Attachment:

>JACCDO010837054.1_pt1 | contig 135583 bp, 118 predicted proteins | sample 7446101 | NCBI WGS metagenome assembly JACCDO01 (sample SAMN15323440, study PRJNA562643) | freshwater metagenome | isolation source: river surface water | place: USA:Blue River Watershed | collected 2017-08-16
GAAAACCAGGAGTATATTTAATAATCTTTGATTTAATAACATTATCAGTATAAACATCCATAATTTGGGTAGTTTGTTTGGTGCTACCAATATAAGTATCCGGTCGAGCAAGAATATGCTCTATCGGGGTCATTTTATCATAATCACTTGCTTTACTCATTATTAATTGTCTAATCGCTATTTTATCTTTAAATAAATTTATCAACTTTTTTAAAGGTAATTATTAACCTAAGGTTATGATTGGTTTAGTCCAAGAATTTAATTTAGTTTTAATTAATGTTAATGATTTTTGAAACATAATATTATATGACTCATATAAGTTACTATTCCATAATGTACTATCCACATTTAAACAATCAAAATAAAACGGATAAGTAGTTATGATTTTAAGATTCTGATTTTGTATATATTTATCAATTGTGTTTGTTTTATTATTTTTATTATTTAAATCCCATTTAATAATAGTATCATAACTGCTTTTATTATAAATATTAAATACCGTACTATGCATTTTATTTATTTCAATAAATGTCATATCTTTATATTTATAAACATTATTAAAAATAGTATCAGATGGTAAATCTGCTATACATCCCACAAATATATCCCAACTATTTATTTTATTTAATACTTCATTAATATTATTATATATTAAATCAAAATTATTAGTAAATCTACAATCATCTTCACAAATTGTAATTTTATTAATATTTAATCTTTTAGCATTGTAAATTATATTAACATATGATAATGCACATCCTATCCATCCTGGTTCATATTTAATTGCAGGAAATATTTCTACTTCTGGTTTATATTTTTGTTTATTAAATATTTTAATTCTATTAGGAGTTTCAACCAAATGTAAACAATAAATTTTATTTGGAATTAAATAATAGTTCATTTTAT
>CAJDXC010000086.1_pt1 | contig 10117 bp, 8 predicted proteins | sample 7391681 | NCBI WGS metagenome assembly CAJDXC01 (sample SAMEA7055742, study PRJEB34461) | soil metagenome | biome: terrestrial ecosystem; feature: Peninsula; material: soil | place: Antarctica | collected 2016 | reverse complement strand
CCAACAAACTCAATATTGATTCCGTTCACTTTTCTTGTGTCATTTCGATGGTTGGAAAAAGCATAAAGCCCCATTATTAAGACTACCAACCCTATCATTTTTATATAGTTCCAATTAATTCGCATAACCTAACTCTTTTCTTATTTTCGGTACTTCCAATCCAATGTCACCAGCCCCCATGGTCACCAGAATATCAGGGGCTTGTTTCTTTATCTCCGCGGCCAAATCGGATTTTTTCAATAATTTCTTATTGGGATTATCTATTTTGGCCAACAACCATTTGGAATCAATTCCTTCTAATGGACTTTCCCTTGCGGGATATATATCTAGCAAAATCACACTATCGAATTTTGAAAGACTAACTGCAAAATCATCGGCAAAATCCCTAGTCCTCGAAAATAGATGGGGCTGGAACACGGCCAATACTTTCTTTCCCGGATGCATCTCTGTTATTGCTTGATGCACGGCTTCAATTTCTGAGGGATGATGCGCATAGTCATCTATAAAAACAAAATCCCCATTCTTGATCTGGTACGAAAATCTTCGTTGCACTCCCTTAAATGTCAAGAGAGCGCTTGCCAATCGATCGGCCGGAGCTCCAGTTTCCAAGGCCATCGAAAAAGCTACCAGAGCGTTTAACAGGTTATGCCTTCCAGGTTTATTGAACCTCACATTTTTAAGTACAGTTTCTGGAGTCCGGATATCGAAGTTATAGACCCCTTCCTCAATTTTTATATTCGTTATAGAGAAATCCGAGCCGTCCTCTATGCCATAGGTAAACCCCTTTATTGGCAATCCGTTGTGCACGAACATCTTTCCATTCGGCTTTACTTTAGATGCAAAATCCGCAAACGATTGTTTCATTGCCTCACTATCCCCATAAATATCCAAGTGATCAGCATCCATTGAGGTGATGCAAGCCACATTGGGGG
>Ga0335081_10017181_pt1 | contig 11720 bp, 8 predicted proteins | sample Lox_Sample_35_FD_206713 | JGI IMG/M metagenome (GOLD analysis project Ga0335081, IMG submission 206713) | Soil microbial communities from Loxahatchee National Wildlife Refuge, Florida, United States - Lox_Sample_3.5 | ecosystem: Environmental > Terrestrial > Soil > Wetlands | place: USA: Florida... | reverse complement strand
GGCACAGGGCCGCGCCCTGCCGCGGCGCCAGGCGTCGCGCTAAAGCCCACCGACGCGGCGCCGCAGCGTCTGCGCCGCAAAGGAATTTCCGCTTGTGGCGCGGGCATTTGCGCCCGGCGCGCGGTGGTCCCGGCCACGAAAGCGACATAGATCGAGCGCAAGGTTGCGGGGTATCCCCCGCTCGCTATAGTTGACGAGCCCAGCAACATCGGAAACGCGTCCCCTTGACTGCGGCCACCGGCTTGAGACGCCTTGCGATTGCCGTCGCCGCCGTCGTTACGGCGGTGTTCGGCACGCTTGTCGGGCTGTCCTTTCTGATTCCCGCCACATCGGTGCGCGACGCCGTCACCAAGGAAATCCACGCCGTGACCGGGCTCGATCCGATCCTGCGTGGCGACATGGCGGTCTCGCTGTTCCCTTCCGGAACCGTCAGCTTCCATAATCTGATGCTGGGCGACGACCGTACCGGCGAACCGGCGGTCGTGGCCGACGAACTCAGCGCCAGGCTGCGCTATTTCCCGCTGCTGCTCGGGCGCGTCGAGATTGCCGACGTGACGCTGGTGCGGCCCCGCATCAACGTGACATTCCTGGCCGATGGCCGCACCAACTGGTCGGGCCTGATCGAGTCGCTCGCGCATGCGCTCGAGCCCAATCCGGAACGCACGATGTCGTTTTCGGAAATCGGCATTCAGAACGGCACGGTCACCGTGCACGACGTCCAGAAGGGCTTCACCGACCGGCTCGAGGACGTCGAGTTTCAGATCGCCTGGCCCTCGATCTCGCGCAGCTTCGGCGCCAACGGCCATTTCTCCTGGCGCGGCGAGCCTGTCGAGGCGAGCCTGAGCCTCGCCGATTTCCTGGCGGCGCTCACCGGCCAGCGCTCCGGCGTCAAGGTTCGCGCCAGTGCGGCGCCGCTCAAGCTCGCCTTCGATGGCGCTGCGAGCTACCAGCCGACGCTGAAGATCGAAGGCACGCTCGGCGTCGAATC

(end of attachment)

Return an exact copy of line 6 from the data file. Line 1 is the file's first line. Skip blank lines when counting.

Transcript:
GGCACAGGGCCGCGCCCTGCCGCGGCGCCAGGCGTCGCGCTAAAGCCCACCGACGCGGCGCCGCAGCGTCTGCGCCGCAAAGGAATTTCCGCTTGTGGCGCGGGCATTTGCGCCCGGCGCGCGGTGGTCCCGGCCACGAAAGCGACATAGATCGAGCGCAAGGTTGCGGGGTATCCCCCGCTCGCTATAGTTGACGAGCCCAGCAACATCGGAAACGCGTCCCCTTGACTGCGGCCACCGGCTTGAGACGCCTTGCGATTGCCGTCGCCGCCGTCGTTACGGCGGTGTTCGGCACGCTTGTCGGGCTGTCCTTTCTGATTCCCGCCACATCGGTGCGCGACGCCGTCACCAAGGAAATCCACGCCGTGACCGGGCTCGATCCGATCCTGCGTGGCGACATGGCGGTCTCGCTGTTCCCTTCCGGAACCGTCAGCTTCCATAATCTGATGCTGGGCGACGACCGTACCGGCGAACCGGCGGTCGTGGCCGACGAACTCAGCGCCAGGCTGCGCTATTTCCCGCTGCTGCTCGGGCGCGTCGAGATTGCCGACGTGACGCTGGTGCGGCCCCGCATCAACGTGACATTCCTGGCCGATGGCCGCACCAACTGGTCGGGCCTGATCGAGTCGCTCGCGCATGCGCTCGAGCCCAATCCGGAACGCACGATGTCGTTTTCGGAAATCGGCATTCAGAACGGCACGGTCACCGTGCACGACGTCCAGAAGGGCTTCACCGACCGGCTCGAGGACGTCGAGTTTCAGATCGCCTGGCCCTCGATCTCGCGCAGCTTCGGCGCCAACGGCCATTTCTCCTGGCGCGGCGAGCCTGTCGAGGCGAGCCTGAGCCTCGCCGATTTCCTGGCGGCGCTCACCGGCCAGCGCTCCGGCGTCAAGGTTCGCGCCAGTGCGGCGCCGCTCAAGCTCGCCTTCGATGGCGCTGCGAGCTACCAGCCGACGCTGAAGATCGAAGGCACGCTCGGCGTCGAATC